FAQ-What is a stamp grill?

Stamp grill pattern
Stamp grill pattern

A series of late 19th century USA stamps are known for having “grills”. What is a stamp grill? Basically, a grill was a security method developed to prevent the fraudulent reuse of postage stamps.

Every time a stamp is used it is cancelled at the post office. A stamp can be cancelled by hand with a pen, or with a specially made canceling device. Unfortunately, many people would attempt (successfully!) to wash the cancellation ink off the stamp and then reuse it instead of buying a new one. It was decided that a way had to be found to make the ink hard to wash off.

“Grilling” was born! Basically, a “grill” is a pyramid-like pattern that was embossed on the stamp paper. A special roller was pressed onto the paper which would break and thin the fibers and leave behind an embossed, textured pattern. Where the paper fibers were thinned, the cancellation ink would soak into the paper even more, making it impossible to wash the ink off without tearing through the stamp itself.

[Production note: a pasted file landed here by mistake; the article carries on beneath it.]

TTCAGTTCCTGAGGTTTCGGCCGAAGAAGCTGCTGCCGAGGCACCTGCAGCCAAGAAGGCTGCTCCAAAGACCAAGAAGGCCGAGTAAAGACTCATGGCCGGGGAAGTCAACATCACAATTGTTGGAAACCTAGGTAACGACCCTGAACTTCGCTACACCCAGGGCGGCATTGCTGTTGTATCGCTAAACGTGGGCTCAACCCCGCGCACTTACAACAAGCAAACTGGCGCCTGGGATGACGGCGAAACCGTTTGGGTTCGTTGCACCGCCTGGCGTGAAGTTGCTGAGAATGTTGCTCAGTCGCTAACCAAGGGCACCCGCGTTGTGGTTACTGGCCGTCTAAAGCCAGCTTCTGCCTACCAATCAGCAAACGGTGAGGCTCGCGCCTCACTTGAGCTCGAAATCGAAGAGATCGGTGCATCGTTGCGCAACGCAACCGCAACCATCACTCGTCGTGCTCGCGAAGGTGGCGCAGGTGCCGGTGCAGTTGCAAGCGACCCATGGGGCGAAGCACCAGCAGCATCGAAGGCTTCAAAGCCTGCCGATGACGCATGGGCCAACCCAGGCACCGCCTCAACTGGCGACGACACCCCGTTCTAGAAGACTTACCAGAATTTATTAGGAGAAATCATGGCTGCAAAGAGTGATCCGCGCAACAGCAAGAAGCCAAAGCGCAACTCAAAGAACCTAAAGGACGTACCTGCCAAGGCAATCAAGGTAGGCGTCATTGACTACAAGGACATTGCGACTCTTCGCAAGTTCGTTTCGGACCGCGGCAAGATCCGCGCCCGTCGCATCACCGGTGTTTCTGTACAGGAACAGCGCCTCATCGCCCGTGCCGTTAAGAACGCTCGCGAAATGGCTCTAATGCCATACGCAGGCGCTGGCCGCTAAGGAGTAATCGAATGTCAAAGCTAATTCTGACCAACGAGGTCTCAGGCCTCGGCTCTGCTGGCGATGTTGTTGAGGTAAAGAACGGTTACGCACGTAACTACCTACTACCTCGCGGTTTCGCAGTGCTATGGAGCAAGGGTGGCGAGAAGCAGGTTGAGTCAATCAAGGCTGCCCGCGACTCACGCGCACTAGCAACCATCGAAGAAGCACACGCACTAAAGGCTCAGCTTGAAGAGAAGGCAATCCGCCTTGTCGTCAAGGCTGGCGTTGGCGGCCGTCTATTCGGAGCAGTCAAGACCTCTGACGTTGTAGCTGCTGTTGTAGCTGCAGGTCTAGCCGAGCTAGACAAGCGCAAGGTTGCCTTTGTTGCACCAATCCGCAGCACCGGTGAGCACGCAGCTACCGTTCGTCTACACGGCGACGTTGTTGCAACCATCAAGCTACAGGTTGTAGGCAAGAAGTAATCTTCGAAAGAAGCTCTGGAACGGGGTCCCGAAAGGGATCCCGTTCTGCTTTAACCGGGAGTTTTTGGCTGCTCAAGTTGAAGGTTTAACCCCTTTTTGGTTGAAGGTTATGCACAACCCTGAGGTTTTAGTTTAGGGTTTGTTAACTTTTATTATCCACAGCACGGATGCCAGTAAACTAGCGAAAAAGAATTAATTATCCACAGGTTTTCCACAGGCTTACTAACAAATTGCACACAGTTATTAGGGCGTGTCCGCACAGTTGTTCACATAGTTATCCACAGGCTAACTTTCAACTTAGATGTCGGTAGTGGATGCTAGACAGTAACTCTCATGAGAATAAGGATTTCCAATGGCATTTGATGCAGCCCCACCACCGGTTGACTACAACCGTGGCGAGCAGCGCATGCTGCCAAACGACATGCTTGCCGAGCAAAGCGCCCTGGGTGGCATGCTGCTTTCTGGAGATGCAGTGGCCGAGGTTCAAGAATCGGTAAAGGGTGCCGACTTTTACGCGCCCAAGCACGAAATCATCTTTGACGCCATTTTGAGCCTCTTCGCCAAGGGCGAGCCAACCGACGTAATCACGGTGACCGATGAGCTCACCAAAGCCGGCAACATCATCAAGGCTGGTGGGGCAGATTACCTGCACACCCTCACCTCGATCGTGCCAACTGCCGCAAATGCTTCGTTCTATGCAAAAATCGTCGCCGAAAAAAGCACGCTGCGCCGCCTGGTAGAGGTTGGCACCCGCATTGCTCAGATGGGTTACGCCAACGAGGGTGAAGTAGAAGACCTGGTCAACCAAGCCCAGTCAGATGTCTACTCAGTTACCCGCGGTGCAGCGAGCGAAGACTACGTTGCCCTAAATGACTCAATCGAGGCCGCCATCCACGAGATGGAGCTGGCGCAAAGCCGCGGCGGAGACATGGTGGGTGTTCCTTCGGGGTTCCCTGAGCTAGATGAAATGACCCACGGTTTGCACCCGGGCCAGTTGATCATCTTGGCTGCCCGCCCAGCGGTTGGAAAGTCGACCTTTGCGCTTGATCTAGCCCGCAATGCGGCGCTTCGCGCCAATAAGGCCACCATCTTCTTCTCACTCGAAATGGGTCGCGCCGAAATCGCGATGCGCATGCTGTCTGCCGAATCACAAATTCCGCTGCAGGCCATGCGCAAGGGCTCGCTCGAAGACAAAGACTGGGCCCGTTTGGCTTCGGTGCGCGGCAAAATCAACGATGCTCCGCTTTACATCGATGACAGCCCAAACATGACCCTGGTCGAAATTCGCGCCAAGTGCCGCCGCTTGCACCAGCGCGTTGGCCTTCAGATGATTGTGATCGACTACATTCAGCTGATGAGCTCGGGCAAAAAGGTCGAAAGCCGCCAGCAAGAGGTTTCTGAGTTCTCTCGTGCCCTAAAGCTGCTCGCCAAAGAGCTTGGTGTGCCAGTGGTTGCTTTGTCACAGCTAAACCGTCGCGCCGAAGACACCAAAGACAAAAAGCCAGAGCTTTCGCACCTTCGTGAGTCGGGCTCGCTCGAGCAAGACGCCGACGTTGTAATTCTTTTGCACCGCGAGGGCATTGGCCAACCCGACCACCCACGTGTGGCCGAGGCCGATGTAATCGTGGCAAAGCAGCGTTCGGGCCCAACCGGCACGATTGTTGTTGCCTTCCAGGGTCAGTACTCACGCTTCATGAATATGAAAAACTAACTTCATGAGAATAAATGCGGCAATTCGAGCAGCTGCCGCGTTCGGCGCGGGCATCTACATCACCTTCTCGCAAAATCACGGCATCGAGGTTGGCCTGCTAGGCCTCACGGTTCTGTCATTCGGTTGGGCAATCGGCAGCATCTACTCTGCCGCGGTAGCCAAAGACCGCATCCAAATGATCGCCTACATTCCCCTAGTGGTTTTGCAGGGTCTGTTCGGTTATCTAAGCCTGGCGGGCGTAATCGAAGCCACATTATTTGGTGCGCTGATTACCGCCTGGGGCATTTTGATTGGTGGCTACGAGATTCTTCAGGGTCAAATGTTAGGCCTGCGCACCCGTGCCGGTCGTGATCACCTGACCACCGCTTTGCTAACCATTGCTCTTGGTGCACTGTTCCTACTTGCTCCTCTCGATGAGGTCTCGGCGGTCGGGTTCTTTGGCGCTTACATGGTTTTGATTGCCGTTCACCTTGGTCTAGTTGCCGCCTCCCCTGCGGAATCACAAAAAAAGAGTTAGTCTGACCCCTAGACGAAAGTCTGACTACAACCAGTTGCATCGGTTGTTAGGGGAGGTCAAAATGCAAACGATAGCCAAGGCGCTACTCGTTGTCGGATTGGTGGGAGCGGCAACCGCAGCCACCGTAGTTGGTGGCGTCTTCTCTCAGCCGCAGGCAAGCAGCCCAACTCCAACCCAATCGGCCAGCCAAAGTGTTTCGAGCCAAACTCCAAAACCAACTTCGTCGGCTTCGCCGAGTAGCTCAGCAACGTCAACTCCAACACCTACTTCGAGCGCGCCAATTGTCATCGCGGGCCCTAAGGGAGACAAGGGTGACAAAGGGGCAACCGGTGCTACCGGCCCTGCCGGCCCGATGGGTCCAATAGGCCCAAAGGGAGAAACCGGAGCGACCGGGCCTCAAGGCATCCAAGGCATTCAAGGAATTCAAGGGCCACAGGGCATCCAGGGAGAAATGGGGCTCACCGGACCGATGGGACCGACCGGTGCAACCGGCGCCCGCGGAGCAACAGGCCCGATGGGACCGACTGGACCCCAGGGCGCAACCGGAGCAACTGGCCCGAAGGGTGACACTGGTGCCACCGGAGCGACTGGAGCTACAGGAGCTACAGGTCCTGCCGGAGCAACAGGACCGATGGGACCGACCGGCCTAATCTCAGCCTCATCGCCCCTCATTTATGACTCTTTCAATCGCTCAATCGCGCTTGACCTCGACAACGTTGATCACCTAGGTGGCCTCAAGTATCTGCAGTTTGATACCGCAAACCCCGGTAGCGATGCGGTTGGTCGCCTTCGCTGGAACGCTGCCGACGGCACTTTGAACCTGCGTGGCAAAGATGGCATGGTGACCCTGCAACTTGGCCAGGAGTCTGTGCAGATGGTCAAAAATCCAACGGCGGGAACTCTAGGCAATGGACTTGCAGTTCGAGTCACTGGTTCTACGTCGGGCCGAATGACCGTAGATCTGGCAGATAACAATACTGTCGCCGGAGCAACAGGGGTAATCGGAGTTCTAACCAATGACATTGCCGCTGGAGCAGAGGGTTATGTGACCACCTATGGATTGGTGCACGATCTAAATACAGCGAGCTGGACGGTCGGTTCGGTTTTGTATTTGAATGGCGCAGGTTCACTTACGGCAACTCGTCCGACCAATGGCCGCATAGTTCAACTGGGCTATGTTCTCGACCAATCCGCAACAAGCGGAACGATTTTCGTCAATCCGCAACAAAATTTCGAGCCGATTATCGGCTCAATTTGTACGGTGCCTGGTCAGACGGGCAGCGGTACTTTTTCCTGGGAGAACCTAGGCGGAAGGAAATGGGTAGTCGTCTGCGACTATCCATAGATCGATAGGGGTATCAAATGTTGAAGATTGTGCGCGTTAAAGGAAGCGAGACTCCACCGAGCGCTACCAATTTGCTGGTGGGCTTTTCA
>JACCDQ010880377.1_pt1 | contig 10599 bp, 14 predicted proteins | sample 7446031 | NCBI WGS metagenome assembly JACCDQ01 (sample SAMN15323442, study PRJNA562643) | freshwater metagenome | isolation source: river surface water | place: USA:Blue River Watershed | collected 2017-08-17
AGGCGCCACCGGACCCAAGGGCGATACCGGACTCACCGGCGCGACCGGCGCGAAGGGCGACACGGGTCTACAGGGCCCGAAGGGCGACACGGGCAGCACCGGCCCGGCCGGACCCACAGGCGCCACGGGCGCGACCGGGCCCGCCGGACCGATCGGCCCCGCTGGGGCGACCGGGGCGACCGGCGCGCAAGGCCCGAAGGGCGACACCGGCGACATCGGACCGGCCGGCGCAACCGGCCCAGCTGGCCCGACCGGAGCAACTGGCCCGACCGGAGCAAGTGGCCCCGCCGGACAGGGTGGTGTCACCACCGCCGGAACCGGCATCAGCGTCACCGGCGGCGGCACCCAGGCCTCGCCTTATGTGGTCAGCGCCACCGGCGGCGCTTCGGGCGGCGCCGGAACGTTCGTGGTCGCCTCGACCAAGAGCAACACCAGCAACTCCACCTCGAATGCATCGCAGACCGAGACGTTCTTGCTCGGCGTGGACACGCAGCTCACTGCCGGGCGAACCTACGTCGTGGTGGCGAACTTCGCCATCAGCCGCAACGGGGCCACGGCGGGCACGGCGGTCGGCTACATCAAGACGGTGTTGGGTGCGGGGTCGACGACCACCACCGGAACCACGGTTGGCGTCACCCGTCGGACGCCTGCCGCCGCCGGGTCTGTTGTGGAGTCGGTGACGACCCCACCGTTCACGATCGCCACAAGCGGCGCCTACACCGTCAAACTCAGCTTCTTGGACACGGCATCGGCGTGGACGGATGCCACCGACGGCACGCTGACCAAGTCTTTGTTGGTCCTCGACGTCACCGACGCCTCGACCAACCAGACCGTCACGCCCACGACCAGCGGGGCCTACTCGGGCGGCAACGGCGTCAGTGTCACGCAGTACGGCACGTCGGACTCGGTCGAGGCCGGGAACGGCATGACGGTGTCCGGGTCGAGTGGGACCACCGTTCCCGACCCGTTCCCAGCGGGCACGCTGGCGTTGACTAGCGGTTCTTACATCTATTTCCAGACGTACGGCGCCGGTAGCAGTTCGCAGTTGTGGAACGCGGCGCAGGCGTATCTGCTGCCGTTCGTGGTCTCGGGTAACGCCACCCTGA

There are two different kinds of grill pattern—“points up” and “points down”. Once again, a grill sort of looks like many rows of little pyramids within a grid. If the stamp has been embossed from the gum side, the “points” of the pyramids are raised on the front of the stamp. A “points down” grill has been embossed from the front side of the stamp, making the points raised on the gum side.

How can easily identify which kind of grill you have? For a points up grill, you can tell by just looking the front of the stamp—the points can be clearly seen. To detect a points down grill, just take a soft lead pencil and mark up a piece of white paper with a lot of carbon. Dip a finger into your lead doodles and lightly pat the carbon onto the gum side of the stamp. Then, press the stamp, gum side down, onto a sheet of white paper. That should transfer the design of the grill onto your paper. If there are a bunch of points, then you have a points down grill. Don’t bother erasing the carbon from the back of your stamp, just leave it there.

In the Scott catalogue, all of the different types of stamp grills are lettered from A-Z for each Scott#, starting in the year 1867. Check them out!

Leave a Reply

This site uses Akismet to reduce spam. Learn how your comment data is processed.